Re: The "questionable search for immortality"

From: Russell Blackford (
Date: Sat Aug 11 2001 - 03:28:49 MDT

Mark said

>The classical liberal ideal usually is expressed as two parts, (1) the idea
>that the state ought to remain morally neutral in matters of morality (and
>the pursuit of our own individual conception of human flourishing) and (2)
>so long as the individual does not, in Mill's words, "make himself a
>nuisance to other people" and "short of injury to others". (Chapter 3 On

Yes it is.

>I know you are aware of this,

And yes I am <g>.

>but I wonder if Kass makes any
>arguments that invoke the second clause. Kass aside, do you see the coming
>debate focused on 1 or 2? (If I were against transhumanism I think I would
>work on 2, after all, many of us are all too cognizant of the potential for
>unintended consequence of technologies, for example, black goo and
>unfriendly AI etc.)

Okay. In fact, Kass does not accept that (1) should apply anymore in the
area of reproductive technology/biotechnology. I don't think he ever invokes
(2) and he does not believe he should have to.

Here's what he says (among other things) about a liberal or libertarian
approach to human cloning:

"...considering reproduction (and the intimate relations of family life!)
primarily under the political-legal, adversarial, and individualistic notion
of rights can only undermine the private yet fundamentally social,
cooperative, and duty-laden character of child-bearing, child-rearing, and
their bond to the covenant of marriage."

The thrust of his arguments in the works I've read is not that cloning etc
will cause a nuisance to other people or actual harm to other people. It is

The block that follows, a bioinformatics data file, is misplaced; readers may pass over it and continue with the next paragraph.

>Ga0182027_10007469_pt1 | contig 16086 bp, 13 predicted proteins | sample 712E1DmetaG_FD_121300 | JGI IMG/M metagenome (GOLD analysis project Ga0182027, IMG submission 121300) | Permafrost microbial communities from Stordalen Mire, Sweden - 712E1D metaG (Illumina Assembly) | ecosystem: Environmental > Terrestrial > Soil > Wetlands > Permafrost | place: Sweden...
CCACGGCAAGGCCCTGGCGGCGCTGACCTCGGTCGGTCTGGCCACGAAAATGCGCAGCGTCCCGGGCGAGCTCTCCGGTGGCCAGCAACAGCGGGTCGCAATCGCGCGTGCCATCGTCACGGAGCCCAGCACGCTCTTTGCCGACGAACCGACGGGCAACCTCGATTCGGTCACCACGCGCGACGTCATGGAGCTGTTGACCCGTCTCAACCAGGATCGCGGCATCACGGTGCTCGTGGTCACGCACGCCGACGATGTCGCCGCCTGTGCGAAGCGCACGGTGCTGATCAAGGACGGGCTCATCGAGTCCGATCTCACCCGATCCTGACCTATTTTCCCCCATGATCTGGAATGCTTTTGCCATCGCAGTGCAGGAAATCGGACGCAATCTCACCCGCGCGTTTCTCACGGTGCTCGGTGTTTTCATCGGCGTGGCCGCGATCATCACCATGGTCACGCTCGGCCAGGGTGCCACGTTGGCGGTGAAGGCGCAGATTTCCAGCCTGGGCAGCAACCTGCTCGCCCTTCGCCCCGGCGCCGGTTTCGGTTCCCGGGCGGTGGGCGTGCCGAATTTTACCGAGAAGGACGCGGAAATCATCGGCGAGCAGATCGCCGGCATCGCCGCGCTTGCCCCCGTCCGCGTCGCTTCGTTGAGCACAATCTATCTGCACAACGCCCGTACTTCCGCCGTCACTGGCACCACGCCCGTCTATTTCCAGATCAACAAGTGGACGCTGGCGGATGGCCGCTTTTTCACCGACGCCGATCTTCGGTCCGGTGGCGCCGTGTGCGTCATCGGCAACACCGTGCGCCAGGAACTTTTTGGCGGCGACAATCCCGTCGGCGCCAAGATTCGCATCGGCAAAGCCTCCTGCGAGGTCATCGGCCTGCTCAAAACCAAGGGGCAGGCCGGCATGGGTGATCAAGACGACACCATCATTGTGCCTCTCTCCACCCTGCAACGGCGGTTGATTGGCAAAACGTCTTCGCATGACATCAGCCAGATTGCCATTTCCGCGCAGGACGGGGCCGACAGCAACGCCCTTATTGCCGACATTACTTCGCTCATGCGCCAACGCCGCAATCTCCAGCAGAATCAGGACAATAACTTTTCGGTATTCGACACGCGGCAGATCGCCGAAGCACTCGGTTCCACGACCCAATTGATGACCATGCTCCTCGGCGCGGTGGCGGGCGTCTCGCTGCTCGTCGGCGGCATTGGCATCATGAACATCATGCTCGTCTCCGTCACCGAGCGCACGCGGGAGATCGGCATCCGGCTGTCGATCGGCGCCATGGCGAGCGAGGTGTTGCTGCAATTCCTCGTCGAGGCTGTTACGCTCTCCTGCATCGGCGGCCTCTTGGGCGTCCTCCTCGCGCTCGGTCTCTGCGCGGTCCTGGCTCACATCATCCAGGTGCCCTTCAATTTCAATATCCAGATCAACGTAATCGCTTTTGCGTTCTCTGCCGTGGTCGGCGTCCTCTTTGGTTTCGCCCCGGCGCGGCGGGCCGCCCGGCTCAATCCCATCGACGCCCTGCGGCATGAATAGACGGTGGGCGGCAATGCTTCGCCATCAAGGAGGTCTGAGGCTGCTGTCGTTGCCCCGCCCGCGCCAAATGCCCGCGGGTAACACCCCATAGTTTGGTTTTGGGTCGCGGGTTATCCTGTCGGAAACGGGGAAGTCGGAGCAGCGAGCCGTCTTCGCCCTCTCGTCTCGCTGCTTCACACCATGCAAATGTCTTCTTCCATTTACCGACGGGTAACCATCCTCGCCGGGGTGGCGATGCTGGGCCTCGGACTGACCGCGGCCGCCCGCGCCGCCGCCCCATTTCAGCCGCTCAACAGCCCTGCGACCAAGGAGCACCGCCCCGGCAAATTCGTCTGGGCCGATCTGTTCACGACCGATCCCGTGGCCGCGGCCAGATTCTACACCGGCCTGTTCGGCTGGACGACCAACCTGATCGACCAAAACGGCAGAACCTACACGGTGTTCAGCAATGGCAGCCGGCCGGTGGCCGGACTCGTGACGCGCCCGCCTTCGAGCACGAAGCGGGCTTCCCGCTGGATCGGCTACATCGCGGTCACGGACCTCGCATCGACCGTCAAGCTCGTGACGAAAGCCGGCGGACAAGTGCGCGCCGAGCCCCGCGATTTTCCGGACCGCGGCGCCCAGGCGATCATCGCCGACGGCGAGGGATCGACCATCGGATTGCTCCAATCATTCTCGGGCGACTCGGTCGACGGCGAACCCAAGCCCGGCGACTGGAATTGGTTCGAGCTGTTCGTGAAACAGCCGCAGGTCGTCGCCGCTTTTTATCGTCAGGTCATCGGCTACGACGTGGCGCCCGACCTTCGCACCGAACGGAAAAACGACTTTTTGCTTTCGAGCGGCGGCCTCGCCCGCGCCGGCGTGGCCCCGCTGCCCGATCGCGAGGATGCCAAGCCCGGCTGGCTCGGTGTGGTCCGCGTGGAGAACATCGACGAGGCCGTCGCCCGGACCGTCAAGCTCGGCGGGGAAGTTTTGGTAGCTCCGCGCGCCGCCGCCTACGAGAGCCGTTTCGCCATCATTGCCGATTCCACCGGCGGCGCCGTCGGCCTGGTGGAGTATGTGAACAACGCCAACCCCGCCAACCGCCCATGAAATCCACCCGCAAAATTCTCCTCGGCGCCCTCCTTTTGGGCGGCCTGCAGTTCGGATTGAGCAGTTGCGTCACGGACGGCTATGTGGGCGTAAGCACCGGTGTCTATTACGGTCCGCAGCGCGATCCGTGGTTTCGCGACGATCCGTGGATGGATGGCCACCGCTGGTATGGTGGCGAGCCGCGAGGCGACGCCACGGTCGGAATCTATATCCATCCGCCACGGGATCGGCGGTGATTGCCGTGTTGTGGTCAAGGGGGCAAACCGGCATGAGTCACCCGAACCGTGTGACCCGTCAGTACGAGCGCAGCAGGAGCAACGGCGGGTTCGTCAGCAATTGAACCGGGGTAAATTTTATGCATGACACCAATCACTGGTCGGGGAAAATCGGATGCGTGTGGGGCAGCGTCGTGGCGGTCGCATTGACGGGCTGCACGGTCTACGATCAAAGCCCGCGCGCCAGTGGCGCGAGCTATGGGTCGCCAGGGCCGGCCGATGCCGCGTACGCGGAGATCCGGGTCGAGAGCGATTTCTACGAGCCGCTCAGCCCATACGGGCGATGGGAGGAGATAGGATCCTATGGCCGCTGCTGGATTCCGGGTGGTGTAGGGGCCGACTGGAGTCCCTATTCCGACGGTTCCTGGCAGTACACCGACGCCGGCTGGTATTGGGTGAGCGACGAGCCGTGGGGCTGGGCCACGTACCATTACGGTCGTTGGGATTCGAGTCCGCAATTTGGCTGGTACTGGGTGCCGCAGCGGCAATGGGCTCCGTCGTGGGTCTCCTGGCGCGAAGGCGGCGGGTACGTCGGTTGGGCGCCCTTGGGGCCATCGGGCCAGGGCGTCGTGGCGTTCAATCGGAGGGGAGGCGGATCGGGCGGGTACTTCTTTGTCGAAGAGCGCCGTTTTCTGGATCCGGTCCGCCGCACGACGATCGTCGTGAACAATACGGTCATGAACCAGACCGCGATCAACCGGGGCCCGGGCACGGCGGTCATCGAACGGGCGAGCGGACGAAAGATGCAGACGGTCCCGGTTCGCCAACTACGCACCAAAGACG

that (1) no longer applies to the "post-human" technologies that he refers
to (ie the pill, IVF, etc, etc), and it is time for the state to take a
moral stand. The nearest he comes is that the society that will be created
will be an evil one, but not evil in the sense of the sort of harm or
nuisance that you have in mind (or that Mill had in mind).

As for (2), I for one am always open to argument that something should be
prohibited or restricted in some way for *those* reasons. Despite my
pro-tech bias, I can see that there might be situations arousing
considerable but legitimate differences of opinion even among

However, thinkers such as Leon Kass, Margaret Somerville, Brian Appleyard
and many others less well known are quite happy to tear up the classical
liberal ideal entirely, at least in the area of bioethics. I have no doubt
that there'll be a similar batch of social conservative thinkers, and more
than a few left-wing thinkers, who'll take a similar attitude to powerful
developments in information technologies. The ill-fated Communications
Decency Act gave us only the mildest foretaste of the moral panics to come.

So, to sum up, even Kass aside, there's going to be a helluva fight
protecting (1) above.

Again, we have to take the cultural offensive (to borrow a phrase from
Natasha), though - yet again - we must do so in a sweet and reasonable
style. I continue to think that we should go out of our way not to alienate
the public by insensitivity, given how much our ideas will themselves have a
huge alienation potential. What this means for individuals and how they
present themselves, I'll leave to individuals, though I'm sure many of us
would appreciate the sharing of suggestions.


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